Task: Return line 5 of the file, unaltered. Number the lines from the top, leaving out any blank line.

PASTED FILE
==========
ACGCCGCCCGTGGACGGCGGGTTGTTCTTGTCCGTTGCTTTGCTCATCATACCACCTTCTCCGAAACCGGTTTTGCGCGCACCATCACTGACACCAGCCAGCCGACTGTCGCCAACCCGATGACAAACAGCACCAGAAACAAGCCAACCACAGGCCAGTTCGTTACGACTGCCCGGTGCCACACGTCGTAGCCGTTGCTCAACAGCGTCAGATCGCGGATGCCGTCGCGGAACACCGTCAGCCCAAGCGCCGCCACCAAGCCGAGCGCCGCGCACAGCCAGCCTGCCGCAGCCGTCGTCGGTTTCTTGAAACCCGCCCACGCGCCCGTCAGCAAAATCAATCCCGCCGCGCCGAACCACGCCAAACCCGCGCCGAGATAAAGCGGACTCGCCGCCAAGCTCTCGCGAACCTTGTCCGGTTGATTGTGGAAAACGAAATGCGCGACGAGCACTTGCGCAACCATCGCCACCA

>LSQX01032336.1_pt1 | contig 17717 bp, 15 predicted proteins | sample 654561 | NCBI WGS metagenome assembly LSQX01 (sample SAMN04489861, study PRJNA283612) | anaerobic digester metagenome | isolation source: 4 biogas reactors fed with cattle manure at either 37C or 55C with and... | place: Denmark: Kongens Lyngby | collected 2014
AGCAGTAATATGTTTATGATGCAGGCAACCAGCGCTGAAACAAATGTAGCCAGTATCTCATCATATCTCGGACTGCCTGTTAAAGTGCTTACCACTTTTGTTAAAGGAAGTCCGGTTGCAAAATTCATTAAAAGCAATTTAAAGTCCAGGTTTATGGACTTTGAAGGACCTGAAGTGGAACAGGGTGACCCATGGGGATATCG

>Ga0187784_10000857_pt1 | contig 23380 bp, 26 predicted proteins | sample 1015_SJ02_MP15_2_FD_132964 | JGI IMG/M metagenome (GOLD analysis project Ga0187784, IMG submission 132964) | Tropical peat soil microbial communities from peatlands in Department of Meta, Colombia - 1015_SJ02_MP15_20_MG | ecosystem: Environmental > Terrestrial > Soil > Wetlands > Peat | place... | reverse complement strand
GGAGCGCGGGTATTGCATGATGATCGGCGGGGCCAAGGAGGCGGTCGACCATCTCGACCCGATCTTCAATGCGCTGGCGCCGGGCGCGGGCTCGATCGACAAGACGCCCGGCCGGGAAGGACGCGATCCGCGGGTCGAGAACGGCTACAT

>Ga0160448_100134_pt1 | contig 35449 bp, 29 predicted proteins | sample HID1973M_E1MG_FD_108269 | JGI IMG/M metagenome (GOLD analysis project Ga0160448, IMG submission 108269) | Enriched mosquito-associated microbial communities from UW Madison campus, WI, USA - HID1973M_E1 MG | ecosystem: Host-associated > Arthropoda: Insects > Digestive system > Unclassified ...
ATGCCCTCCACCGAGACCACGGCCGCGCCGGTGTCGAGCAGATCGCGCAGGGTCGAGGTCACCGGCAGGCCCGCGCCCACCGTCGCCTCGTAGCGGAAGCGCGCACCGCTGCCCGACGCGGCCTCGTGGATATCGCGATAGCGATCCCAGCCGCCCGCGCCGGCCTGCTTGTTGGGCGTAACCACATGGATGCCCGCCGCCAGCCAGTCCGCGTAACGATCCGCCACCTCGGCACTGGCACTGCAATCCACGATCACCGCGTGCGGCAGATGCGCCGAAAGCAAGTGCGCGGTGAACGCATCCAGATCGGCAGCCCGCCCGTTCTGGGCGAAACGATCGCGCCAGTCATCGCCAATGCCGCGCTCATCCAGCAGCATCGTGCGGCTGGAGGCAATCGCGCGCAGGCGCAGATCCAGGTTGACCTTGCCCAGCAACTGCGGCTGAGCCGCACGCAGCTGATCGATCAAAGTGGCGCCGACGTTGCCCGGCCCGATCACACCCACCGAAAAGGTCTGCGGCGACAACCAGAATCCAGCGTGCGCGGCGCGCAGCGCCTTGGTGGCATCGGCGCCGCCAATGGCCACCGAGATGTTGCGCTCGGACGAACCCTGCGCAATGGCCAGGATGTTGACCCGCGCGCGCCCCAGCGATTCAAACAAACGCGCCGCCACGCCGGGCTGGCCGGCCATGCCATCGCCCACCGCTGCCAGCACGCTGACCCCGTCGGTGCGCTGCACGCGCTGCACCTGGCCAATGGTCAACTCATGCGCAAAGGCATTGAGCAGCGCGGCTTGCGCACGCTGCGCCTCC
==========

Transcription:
GGAGCGCGGGTATTGCATGATGATCGGCGGGGCCAAGGAGGCGGTCGACCATCTCGACCCGATCTTCAATGCGCTGGCGCCGGGCGCGGGCTCGATCGACAAGACGCCCGGCCGGGAAGGACGCGATCCGCGGGTCGAGAACGGCTACAT